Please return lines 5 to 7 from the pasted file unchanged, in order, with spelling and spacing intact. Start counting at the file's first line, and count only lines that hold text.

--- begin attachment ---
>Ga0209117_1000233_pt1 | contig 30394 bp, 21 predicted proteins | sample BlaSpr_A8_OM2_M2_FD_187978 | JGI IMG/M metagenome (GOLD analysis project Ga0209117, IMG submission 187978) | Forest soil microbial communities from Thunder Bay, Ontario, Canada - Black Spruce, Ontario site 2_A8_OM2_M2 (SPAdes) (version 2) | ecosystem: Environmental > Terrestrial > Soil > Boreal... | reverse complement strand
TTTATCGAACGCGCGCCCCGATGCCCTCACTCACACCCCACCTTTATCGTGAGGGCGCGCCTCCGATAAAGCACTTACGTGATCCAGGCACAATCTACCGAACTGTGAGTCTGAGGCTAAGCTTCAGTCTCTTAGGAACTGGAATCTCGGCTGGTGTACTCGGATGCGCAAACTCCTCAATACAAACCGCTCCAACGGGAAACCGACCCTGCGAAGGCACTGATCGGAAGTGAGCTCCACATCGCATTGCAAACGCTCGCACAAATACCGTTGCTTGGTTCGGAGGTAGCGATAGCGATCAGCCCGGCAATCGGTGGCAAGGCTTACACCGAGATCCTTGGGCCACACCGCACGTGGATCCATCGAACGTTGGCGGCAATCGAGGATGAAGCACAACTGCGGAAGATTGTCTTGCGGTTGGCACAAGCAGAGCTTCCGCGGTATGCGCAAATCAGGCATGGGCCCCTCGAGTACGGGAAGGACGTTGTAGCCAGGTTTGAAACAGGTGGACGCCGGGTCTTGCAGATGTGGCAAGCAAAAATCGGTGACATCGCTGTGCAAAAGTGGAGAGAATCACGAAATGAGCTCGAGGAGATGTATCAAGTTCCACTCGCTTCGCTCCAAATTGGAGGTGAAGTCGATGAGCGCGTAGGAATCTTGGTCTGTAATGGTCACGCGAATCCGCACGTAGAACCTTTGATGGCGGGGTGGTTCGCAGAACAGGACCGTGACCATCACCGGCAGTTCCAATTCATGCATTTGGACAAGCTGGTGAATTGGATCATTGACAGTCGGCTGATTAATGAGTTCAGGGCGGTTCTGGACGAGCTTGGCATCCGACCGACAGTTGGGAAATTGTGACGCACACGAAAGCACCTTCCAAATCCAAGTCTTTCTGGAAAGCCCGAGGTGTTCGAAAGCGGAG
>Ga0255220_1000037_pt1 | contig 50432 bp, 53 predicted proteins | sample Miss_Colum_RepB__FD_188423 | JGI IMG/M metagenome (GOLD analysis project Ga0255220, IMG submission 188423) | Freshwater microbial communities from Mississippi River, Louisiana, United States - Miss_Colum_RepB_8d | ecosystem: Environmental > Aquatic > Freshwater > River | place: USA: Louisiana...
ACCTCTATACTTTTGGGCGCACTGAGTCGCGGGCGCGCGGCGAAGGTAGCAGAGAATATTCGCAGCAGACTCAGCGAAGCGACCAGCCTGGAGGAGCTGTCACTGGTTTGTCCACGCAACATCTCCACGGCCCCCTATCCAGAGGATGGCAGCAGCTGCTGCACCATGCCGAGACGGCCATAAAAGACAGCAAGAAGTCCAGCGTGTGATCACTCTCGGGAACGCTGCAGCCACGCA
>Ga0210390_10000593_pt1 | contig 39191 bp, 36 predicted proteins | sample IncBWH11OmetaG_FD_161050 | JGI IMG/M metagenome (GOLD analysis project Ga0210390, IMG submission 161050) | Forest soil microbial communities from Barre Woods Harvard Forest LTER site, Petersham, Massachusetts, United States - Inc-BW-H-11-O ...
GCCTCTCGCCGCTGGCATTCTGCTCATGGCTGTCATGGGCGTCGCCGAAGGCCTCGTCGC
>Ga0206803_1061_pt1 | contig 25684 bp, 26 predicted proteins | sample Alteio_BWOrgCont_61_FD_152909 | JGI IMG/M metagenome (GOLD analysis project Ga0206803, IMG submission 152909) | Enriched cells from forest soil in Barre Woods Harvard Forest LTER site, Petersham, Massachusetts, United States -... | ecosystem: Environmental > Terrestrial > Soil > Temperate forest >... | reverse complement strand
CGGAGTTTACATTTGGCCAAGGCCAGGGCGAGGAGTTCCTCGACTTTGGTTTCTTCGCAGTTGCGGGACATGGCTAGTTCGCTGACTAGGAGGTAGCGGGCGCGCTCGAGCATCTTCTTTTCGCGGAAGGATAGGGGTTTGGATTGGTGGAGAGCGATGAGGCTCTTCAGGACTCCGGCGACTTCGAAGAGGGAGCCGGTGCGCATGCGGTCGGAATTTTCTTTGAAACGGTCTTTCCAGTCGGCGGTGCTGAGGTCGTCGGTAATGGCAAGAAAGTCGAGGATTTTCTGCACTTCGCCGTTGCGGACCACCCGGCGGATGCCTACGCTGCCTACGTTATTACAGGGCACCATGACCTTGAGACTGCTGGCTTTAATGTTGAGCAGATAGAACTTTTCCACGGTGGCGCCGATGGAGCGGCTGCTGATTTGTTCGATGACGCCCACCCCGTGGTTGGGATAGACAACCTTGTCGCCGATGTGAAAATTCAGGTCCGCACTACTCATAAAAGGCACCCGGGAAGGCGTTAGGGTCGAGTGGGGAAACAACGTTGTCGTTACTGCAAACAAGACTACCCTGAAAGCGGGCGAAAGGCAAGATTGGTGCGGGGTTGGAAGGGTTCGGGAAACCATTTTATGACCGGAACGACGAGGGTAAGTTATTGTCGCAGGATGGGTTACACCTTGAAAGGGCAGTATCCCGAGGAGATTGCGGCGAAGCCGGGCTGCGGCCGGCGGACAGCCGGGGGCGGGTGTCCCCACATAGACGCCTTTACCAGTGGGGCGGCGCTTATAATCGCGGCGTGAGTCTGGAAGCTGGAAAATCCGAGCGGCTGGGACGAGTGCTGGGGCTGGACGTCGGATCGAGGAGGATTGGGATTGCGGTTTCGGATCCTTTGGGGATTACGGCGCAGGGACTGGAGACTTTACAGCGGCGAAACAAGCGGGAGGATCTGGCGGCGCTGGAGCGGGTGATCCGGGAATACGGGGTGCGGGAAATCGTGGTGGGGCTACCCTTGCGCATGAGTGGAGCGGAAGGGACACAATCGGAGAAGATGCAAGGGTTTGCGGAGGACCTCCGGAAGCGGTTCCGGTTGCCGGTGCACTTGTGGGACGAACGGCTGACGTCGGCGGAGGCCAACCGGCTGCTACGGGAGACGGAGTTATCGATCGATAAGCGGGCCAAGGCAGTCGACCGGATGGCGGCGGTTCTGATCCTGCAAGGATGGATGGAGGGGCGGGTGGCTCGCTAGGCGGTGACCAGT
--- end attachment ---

>Ga0210390_10000593_pt1 | contig 39191 bp, 36 predicted proteins | sample IncBWH11OmetaG_FD_161050 | JGI IMG/M metagenome (GOLD analysis project Ga0210390, IMG submission 161050) | Forest soil microbial communities from Barre Woods Harvard Forest LTER site, Petersham, Massachusetts, United States - Inc-BW-H-11-O ...
GCCTCTCGCCGCTGGCATTCTGCTCATGGCTGTCATGGGCGTCGCCGAAGGCCTCGTCGC
>Ga0206803_1061_pt1 | contig 25684 bp, 26 predicted proteins | sample Alteio_BWOrgCont_61_FD_152909 | JGI IMG/M metagenome (GOLD analysis project Ga0206803, IMG submission 152909) | Enriched cells from forest soil in Barre Woods Harvard Forest LTER site, Petersham, Massachusetts, United States -... | ecosystem: Environmental > Terrestrial > Soil > Temperate forest >... | reverse complement strand